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By liberating the word from Havelock's Classical grip, we can acknowledge not so much different kinds of literacy, as a continuum of scribal practice that ranges along two axes.
The first axis is production ("writing"), which extends from the Fayum scribe's crude signature to the calligraphic masterworks of Chinese mandarins.
What makes these questions difficult to answer is the nature of the available evidence.
Unlike modern linguists, who have the benefit of living speakers to survey and interview, we cannot study ancient literacy by direct means.
The second axis charts the response to an encoded message ("reading"), ranging from the bare perception of meaning or sound to a facility with detailed exegesis.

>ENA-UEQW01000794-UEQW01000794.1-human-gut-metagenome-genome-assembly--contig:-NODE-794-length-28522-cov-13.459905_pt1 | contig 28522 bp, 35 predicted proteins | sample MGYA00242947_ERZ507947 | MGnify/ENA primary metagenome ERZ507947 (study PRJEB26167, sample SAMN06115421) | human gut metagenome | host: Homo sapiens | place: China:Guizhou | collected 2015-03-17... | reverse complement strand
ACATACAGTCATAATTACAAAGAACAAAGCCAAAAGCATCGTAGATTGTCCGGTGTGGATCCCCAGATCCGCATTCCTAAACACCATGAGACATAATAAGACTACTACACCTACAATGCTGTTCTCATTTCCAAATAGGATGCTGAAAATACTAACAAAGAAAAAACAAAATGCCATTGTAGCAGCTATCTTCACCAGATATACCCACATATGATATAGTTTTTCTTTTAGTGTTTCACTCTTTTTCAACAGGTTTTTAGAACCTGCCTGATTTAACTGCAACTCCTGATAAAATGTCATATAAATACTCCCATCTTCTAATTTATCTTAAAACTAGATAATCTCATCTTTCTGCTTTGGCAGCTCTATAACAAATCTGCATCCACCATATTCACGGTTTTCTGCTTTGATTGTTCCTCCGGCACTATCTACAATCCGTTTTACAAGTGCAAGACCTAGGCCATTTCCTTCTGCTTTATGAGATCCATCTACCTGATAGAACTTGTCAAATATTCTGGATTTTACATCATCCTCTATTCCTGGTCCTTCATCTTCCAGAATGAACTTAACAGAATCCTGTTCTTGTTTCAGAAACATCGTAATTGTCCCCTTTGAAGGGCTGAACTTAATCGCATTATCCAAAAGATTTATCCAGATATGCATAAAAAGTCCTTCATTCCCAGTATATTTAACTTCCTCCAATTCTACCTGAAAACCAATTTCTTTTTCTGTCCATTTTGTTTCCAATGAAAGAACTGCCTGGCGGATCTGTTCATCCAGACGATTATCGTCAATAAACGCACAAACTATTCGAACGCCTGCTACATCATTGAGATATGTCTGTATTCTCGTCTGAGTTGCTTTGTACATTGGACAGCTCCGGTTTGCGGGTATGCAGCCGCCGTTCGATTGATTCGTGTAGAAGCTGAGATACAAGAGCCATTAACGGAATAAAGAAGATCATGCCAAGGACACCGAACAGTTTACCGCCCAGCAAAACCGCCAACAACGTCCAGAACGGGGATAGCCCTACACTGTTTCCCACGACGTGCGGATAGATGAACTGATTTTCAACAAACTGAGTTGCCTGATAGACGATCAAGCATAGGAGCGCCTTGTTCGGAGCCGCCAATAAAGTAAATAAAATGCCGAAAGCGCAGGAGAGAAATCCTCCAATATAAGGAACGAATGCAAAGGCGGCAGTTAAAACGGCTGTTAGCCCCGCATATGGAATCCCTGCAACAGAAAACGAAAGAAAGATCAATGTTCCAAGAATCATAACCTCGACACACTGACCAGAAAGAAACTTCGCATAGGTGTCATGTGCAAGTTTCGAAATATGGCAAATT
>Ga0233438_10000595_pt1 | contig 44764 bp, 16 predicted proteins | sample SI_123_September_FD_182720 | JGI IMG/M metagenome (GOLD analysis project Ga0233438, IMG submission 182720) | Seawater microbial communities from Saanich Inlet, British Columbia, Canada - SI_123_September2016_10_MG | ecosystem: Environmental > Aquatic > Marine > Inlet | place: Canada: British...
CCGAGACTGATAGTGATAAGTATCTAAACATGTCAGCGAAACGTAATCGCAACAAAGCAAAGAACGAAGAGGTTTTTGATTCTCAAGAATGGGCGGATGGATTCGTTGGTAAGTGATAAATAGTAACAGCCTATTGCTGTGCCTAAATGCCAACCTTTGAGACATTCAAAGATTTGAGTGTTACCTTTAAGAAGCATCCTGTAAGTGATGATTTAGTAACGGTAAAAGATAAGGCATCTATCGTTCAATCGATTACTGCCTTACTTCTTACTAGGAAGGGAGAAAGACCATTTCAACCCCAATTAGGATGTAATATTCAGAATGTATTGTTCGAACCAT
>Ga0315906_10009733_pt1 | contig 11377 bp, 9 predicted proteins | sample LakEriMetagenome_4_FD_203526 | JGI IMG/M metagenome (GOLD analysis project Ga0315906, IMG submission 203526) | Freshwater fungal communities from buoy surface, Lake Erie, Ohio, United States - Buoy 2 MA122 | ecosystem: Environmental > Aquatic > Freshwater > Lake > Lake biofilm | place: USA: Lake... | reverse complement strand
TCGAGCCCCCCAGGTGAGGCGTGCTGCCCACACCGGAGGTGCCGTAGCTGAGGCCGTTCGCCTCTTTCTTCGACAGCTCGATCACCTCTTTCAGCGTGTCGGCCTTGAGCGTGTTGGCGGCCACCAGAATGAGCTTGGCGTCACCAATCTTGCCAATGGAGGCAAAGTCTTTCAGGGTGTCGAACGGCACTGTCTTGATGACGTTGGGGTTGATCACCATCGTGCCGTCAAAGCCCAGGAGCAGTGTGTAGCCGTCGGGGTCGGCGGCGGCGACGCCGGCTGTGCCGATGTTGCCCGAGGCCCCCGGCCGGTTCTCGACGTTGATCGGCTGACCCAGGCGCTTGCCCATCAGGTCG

Writing without Words challenges this orthodoxy, and with it widespread notions of literacy and dominant views of art and literature, history and geography.The contributors--who include art historians, anthropologists, and literary theorists--examine the ways in which ancient Mesoamerican and Andean peoples conveyed meaning through hieroglyphic, pictorial, and coded systems, systems inseparable from the ideologies they were developed to serve.We see, then, how these systems changed with the European invasion, and how uniquely colonial writing systems came to embody the post-conquest American ideologies. Pohl, Joanne Rappaport, Peter van der Loo CHAPTER 1Stephen Houston Literacy among the Pre-Columbian Maya: A Comparative Perspective Literacy, the ability to link language and script, forms one of the most important topics in twentieth-century linguistics (e.g., Ong 1982).The authors also explore the role of these early systems in religious discourse and their relation to later colonial writing. On a practical level literacy relates to matters of pedagogy and societal development (Cipolla 1969; Sanderson 1972; Street 1984), and on a theoretical level to the interaction of spoken and written language and the intensity of cognitive change (Chafe and Tannen 1987; Goody 1987: 263).Bringing the insights from Mesoamerica and the Andes to bear on a fundamental exchange among art history, literary theory, semiotics, and anthropology, the volume reveals the power contained in the medium of writing. Elizabeth Hill Boone, Tom Cummins, Stephen Houston, Mark B. Still undeveloped, however, is an understanding of literacy in the Pre-Columbian world, particularly among the Maya of Mesoamerica, where scribal arts reached an extraordinary degree of accomplishment and complexity.